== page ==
The seven members of Chicago’s Board of Education, along with CEO Jean-Claude Brizard, are, in theory, responsible for the governance of the city’s schools. In reality, they are only accountable to the man that appointed them—Mayor Rahm Emanuel.
As anyone who has ever witnessed a board hearing knows, members like Hyatt heiress Penny Pritzker and former Northwestern President Henry Bienen, when they bother to show up at all, nod indifferently to public testimony, toy with their smart phones, and reliably vote in the interests of their boss. This past winter, after the board voted unanimously to close or turnaround 17 schools, frustrated parents burst into tears, and community members chanted “Rubber Stamp!” until CPS security escorted them out of the room.
Unwilling to accept such belligerent disregard for community input, education organizers and activists have launched a campaign for an elected, representative school board. Communities Organized for Democracy in Education (CODE), a coalition of education groups, circulated petitions this summer to put the question to Chicagoans in an advisory referendum: should the Board of Education be elected instead of appointed by the mayor?
CODE volunteers collected enough signatures to place a referendum on the November ballot in 204 precincts; Valerie Leonard, a long-time activist and community development professional, got enough signatures for an additional 50 precincts all by herself.
But advocates admit that a referendum would be only the first step in what will likely be a years-long campaign. Even if the majority of Chicagoans support an elected school board, the city doesn’t have the power to change the law. Ultimately, the Illinois General Assembly will have to re-write the Illinois School Code to change how the board is empowered. The referendum’s goal is to show that the campaign has citywide support, while CODE drafts legislation and lobbies Springfield to adopt it.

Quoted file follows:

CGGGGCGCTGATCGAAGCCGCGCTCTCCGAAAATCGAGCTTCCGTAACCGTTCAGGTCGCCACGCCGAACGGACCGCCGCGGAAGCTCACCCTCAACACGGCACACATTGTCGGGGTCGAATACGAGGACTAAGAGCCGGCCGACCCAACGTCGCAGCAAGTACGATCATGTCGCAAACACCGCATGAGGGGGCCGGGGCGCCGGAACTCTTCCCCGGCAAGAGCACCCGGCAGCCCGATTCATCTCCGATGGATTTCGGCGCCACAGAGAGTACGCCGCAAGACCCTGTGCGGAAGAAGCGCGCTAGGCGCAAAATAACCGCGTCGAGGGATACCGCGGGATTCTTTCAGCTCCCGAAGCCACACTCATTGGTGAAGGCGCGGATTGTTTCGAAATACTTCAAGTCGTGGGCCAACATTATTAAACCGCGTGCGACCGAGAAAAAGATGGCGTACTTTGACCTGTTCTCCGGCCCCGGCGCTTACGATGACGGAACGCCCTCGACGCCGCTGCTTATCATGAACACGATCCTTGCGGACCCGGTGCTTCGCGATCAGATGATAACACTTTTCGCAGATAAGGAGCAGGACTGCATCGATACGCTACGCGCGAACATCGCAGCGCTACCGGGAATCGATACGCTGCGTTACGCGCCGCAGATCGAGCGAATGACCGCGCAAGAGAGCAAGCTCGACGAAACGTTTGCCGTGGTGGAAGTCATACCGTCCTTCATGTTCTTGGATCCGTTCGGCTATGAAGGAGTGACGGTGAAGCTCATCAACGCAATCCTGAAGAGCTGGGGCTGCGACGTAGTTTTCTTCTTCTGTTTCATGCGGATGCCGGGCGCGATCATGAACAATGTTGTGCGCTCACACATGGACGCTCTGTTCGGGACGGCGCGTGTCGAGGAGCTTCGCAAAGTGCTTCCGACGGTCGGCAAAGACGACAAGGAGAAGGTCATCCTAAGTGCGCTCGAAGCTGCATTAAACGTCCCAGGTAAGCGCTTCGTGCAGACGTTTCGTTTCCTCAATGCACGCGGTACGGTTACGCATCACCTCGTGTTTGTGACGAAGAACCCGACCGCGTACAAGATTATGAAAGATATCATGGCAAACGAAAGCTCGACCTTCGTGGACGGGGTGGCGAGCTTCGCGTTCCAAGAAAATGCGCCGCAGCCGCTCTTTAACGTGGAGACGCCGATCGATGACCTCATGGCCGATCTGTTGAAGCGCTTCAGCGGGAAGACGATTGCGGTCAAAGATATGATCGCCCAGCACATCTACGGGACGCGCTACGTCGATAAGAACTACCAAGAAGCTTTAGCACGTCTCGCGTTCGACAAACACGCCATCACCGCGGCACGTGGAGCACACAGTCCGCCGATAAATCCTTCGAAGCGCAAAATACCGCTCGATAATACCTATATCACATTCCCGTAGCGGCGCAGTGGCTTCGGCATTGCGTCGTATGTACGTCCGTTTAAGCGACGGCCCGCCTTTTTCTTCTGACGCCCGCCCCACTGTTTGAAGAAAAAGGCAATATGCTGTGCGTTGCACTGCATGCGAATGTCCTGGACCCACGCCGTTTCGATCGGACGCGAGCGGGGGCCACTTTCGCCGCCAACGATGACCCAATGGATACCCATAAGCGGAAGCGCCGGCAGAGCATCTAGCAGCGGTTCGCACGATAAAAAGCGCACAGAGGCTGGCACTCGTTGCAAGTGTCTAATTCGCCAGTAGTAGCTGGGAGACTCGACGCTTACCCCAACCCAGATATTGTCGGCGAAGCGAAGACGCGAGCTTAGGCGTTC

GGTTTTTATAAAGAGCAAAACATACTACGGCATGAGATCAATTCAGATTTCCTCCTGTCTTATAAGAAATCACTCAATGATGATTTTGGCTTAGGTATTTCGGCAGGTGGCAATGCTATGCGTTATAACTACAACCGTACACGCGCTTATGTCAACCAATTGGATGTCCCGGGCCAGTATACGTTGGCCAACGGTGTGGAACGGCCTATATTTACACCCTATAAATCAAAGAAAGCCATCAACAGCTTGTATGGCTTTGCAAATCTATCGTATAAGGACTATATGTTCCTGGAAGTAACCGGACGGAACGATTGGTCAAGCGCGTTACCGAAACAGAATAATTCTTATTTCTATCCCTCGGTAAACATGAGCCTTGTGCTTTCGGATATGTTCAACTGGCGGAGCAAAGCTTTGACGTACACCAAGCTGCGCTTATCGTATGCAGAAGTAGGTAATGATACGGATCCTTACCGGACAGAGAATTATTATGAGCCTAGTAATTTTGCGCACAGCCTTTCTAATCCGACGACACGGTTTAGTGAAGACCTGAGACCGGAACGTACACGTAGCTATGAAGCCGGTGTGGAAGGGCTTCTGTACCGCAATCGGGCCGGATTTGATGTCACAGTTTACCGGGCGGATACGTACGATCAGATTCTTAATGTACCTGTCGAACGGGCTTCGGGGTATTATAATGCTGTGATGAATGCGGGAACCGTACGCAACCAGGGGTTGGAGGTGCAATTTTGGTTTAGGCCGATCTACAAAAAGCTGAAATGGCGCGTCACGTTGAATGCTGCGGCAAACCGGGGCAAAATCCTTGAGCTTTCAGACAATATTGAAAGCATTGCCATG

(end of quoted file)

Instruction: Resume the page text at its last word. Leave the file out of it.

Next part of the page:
One proposal for how an elected school board would be structured would split the city into 13 districts, with one elected representative from each district. CPS and CTU would each get one representative as well.
“This is just the beginning of a discussion,” says Wendy Katten, co-founder of the parent group Raise Your Hand and a lead organizer for the campaign. “We still have a lot of work to do.”
So far, the response from the mayor’s office has suggested that the campaign will not go without intense opposition. Even the non-binding, advisory referendum “personally offended” the mayor, according to Ald. John Arena (45th Ward). In July, 10 alderman attempted to place the referendum on the ballots in their wards, but so-called progressive Ald. Joe Moore (49th Ward) intervened to thwart the effort on a legal technicality. Earlier in the summer, aldermen manuevered to block the referendum from appearing on ballots citywide by quickly filling up the three ballot lines reserved for such questions.
Chicago is one of just ten U.S. cities, and the only city in Illinois, with a mayor-appointed school board. Mayor Richard Daley finally won control of the board in 1995, following Boston (1991) and paving the way for similar grabs in New York City (2002) and Washington, D.C. (2007). Both supporters and critics typically cite the same motivation: that the mayor can pursue wide-sweeping educational changes without interference from a voting public.
That this corresponds with the decades of tried-and-failed corporate reforms—transformations, small schools, charters, turnarounds, and the like—should surprise no one. The privatizers, billionaires, and other politically connected appointees are so far removed from the daily realities of public schools that they neither see nor care about the ruinous effects of their policies.
This year’s board includes a banker, the former president of a private university, the 263rd richest person in America, a corporate executive, a mergers and acquisitions lawyer, a communications and PR careerist, and rapper Common’s mom (who, incidentally, is the only one who has ever worked in a public school).
Critics, even those who support an elected board, acknowledge that elections are rife with their own problems, such as low voter turnout and the sway of special interests. But, given the unrepresentative composition of the board, could putting the seats up for a vote possibly make it worse?
By Joel Handley